This year’s Mabo Day, June 3, was a special day for Indigenous astronomy. That was when the International Astronomical Union officially accepted five new asteroid names that honour a selection of Aboriginal and Torres Strait Islander communities, elders and academics whose work has been particularly influential.
The move follows similar commemorations in 2019, the International Year of Indigenous Languages, when a plethora of stars, exoplanets, planetary features and asteroids were given Indigenous names. They included six stars that received names from the Wardaman (NT), Booring (Vic) and Kamilaroi/Euahlayi (NSW) communities, as well as a star and planet named Bubup (“child”) and Yanyan (“boy”) – names derived from the Boon Wurrung language of Melbourne.
Asteroids (sometimes also called minor planets are large rocks in the Solar system, ranging from 10 metres to more than 100 kilometres in diameter. Most are found in a region called the asteroid belt, between the orbits of Mars and Jupiter, and are only visible with a powerful telescope.
Here are the five asteroids that have been newly named in recognition of influential Aboriginal and Torres Strait Islanders.
Formally known as 1979 MB4, this is a 2km-wide asteroid of the Flora family in the asteroid belt’s inner region. It is 2.3 times farther from the Sun than Earth is, and takes 3.5 years to complete one orbit.
The Meriam are an Indigenous Australian group of people in the islands of the eastern Torres Strait, who are united by a common culture and language: Meriam Mir, Australia’s only Papuan language.
Meriam people developed and maintain complex systems of astronomical knowledge centred around Tagai, a great warrior who is central to their Creation and identity. Meriam star knowledge has featured in academic papers, educational curricula, planetarium displays, a forthcoming commemorative coin, and the upcoming Werner Herzog film Fireball.
Formally known as 1979 MH4, this is a 1.9km-wide asteroid in the main asteroid belt. It is 2.4 times farther from the Sun than Earth is, and its orbit takes 3.7 years.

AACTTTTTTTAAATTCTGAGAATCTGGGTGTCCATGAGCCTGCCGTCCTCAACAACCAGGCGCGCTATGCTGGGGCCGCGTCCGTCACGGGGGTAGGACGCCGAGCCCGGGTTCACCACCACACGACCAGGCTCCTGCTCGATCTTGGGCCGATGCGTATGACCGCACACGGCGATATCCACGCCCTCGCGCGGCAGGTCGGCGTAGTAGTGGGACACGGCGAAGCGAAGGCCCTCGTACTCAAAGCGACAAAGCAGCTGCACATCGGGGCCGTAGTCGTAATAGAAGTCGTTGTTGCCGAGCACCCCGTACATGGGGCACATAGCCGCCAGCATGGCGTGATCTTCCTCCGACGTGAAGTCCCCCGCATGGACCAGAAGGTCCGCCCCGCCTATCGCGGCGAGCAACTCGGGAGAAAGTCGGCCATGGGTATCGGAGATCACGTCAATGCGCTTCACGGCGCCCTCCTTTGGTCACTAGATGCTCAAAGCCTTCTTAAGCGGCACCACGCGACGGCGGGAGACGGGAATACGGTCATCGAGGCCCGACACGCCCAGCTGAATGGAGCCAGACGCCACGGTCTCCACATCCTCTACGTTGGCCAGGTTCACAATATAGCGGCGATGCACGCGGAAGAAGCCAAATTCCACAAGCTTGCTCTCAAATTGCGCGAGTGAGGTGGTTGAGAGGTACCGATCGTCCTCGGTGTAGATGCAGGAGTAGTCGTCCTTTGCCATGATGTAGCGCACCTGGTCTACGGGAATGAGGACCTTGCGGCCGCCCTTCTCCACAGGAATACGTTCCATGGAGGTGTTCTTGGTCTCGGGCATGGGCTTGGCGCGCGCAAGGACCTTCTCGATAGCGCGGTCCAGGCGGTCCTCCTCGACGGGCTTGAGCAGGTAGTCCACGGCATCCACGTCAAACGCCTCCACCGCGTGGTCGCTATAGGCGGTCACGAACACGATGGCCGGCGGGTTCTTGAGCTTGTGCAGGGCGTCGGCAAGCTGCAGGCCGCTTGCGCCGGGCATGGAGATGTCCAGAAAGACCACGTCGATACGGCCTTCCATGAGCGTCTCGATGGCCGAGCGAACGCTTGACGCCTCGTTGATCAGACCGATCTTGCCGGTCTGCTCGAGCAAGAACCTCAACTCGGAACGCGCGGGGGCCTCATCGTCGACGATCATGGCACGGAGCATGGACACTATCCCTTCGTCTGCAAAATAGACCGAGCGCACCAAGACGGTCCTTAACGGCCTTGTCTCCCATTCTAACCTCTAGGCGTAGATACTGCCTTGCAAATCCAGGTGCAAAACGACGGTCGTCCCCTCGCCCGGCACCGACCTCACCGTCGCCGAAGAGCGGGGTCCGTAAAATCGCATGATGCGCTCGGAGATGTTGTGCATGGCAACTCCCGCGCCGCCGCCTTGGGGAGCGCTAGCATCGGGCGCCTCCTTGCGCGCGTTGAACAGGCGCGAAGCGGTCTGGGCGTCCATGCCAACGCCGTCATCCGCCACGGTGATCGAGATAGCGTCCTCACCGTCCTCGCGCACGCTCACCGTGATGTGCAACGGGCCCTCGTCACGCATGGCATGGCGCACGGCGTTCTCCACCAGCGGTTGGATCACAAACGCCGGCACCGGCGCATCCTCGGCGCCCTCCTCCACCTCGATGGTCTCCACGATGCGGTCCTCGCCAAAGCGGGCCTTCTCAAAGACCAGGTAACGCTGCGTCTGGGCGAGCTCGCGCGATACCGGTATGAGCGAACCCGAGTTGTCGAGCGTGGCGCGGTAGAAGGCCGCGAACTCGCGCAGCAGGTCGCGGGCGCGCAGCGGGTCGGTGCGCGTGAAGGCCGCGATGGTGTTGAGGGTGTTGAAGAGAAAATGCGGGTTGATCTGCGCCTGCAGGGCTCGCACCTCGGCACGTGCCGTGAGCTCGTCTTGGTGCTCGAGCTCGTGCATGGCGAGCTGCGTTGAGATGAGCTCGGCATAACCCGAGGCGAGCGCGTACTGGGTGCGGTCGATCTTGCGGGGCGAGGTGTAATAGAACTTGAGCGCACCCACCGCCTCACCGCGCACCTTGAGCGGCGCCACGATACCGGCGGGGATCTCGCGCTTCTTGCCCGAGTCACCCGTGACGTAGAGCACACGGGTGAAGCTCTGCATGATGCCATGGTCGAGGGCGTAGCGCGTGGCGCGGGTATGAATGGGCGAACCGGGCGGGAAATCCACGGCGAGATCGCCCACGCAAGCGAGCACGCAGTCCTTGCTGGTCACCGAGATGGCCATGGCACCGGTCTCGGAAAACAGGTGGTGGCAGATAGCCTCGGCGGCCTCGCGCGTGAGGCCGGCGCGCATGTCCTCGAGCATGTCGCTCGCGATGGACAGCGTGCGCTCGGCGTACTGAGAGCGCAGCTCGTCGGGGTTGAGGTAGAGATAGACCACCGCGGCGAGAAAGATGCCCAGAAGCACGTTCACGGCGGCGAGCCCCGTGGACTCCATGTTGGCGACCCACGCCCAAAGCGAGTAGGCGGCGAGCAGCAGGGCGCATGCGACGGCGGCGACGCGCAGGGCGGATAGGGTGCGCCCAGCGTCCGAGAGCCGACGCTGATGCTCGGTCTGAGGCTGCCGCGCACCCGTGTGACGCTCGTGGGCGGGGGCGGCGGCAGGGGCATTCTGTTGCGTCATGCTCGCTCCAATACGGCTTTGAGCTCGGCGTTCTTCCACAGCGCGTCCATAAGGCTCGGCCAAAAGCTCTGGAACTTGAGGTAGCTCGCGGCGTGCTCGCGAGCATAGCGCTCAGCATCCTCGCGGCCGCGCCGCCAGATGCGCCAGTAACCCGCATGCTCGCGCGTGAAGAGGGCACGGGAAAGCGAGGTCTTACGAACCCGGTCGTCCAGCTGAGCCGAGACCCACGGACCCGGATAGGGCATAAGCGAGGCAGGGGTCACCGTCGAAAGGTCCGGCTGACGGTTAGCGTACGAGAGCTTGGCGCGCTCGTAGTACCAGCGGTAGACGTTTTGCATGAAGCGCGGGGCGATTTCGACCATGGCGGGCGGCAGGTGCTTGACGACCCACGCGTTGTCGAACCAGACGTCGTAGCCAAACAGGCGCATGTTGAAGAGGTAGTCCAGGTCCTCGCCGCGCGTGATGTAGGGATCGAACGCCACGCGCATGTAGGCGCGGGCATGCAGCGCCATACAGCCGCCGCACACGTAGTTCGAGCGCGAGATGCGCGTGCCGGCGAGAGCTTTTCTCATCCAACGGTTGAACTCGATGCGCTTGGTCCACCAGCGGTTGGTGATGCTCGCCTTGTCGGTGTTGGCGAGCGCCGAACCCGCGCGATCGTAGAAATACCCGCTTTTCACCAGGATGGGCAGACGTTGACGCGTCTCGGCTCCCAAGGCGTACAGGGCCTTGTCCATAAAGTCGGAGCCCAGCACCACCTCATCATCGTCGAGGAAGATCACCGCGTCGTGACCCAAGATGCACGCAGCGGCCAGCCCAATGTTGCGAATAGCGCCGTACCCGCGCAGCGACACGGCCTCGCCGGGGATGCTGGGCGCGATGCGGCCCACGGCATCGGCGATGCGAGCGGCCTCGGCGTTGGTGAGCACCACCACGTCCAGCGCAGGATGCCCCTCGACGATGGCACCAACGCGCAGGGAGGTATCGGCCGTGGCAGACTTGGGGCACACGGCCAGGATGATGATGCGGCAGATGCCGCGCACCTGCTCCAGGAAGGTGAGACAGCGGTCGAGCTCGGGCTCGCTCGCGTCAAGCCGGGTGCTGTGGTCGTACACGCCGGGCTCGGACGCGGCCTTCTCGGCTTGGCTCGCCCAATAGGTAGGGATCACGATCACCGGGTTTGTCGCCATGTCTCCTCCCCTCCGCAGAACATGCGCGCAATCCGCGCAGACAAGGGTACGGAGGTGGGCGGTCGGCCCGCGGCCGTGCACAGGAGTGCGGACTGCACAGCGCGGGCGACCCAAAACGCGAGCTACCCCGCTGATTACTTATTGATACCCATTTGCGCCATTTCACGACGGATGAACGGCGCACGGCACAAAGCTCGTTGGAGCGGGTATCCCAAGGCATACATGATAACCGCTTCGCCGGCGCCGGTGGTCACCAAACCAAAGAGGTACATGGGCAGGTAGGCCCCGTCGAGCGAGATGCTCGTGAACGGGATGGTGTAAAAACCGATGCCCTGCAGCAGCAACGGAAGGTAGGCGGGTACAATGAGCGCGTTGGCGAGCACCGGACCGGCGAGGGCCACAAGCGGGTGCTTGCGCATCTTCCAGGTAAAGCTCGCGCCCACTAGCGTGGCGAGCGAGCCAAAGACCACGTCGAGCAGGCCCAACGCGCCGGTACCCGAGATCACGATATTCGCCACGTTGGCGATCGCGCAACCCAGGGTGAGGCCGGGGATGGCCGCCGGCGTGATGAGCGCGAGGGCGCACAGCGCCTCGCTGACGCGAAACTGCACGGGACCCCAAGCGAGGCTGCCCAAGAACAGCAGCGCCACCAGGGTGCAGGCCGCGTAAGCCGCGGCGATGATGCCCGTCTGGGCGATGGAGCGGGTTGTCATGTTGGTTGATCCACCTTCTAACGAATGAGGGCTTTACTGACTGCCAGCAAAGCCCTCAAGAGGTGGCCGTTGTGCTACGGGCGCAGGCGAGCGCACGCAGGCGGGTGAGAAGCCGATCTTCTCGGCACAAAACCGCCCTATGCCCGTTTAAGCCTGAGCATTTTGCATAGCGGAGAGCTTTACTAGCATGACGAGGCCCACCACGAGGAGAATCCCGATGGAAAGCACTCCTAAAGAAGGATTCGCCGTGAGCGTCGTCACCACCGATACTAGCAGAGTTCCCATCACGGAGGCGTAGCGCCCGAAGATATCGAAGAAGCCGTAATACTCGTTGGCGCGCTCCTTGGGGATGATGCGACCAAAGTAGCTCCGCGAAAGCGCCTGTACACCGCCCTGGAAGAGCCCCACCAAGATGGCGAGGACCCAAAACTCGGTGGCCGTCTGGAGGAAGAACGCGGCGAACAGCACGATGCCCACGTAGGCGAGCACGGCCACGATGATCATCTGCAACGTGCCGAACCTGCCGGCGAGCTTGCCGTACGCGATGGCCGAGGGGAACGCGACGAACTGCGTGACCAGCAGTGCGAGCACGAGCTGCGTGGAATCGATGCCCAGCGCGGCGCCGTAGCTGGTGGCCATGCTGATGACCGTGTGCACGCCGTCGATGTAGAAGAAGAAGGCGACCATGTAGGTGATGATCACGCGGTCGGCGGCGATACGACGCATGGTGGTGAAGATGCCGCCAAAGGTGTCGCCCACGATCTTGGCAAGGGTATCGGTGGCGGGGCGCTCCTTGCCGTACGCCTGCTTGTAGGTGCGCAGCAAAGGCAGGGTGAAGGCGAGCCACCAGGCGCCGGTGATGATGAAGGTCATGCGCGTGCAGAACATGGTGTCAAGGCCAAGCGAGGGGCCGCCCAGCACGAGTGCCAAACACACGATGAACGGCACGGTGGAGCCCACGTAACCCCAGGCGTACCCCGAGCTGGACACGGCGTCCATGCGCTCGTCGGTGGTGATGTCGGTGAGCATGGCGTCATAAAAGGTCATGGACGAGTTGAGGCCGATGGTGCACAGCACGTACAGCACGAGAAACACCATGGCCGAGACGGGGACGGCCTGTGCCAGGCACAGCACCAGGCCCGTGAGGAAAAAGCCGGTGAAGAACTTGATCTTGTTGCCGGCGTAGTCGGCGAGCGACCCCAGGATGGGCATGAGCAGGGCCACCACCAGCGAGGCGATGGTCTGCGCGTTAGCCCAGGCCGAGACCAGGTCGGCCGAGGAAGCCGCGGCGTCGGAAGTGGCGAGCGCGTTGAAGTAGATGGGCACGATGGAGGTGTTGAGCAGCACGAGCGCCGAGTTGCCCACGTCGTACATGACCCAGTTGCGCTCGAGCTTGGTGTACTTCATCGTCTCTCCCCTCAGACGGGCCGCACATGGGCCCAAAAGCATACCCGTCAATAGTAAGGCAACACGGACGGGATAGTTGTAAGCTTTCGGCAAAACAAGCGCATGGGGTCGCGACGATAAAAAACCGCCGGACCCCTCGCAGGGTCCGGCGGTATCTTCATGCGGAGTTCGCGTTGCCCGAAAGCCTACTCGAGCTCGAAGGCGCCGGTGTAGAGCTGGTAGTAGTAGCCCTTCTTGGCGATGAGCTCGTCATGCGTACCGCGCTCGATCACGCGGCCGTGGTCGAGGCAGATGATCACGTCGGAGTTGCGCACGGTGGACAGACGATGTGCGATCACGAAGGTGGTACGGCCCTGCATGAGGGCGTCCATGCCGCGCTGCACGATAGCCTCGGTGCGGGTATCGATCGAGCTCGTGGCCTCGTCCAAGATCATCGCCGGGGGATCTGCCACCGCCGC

Segar Passi is a Dauareb man and highly respected Senior Elder on Mer (Murray Island) in the eastern Torres Strait. He is an award-winning artist who shares extensive traditional knowledge about Meriam ecology, meteorology and astronomy. Uncle Segar’s paintings reflect careful observations of the local environment, using an extensive colour palette to reflect and embed deep layers of knowledge about ecology, geology, astronomy, and culture.
Uncle Segar has coauthored academic publications featuring Meriam astronomy, including papers on music and astronomy in the Torres Strait, how Meriam people observe the twinkling stars to predict seasonal change, and the link between death and Maier (bright meteors) in Meriam traditions.
Formally known as 1979 MR2, this 6.4km-wide asteroid of the Koronis family is in the outer region of the asteroid belt. It is thought to have formed 2 billion years ago from a major collision between two larger bodies. It takes 4.8 years to orbit the Sun.
Bill Yidumduma Harney is a Senior Wardaman Elder near Katherine, NT, who grew up in a traditional Aboriginal community. He is a globally renowned artist, storyteller and musician and was fully initiated in Wardaman Law. He has shared the rich and complex astronomical systems of Wardaman astronomy in his books Dark Sparklers and Four Circles, as well as academic papers on navigation.
Uncle Yidumduma was featured in the Message Stick program Before Galileo and the Warwick Thornton film We Don’t Need a Map. Four of the six IAU-approved Aboriginal star names come from Yidumduma’s star knowledge.
Formally known as 1979 ML1, this 4.25km-wide asteroid is in the main asteroid belt and has a 3.6-year orbit.
Marcia Langton AO is Redmond Barry Distinguished Professor, Associate Provost, and Foundation Chair of Australian Indigenous Studies at the University of Melbourne. Born in Brisbane, she is a Yiman and Bidjara woman whose traditional country is central Queensland. She has been involved in the fight for Aboriginal rights, Native Title, and was the first Indigenous graduate in anthropology at ANU before completing a PhD in geography at Macquarie University.
In 2018 she spearheaded the Indigenous Knowledge Resources for Australian School Curricula Project to incorporate Indigenous Knowledge of fire, water, and astronomy into the Australian National Curriculum for all subjects in primary and secondary school.
Formally known as 1979 MO4, this is a 3.32km-wide asteroid of the Koronis family in the outer region of the asteroid belt. It is thought to have formed 2 billion years ago from a major collision between two larger bodies and takes 4.8 years to complete an orbit.
Martin Nakata AM is a Professor and Pro Vice-Chancellor (Indigenous Education & Strategy) at James Cook University in Townsville, Australia. He is an Indigenous Torres Strait Islander whose traditional country is the island of Naghir (Nagi). He is the first Torres Strait Islander to earn a PhD in Australia and his work focuses on the development of the Cultural Interface, which he describes in his book Disciplining the Savages, Savaging the Disciplines.
Professor Nakata leads research and the development of tech programs at the interface of Indigenous astronomy and Western astrophysics and worked to develop collaborations between tech companies, libraries and universities to enable Indigenous communities to share their astronomical knowledge on their terms.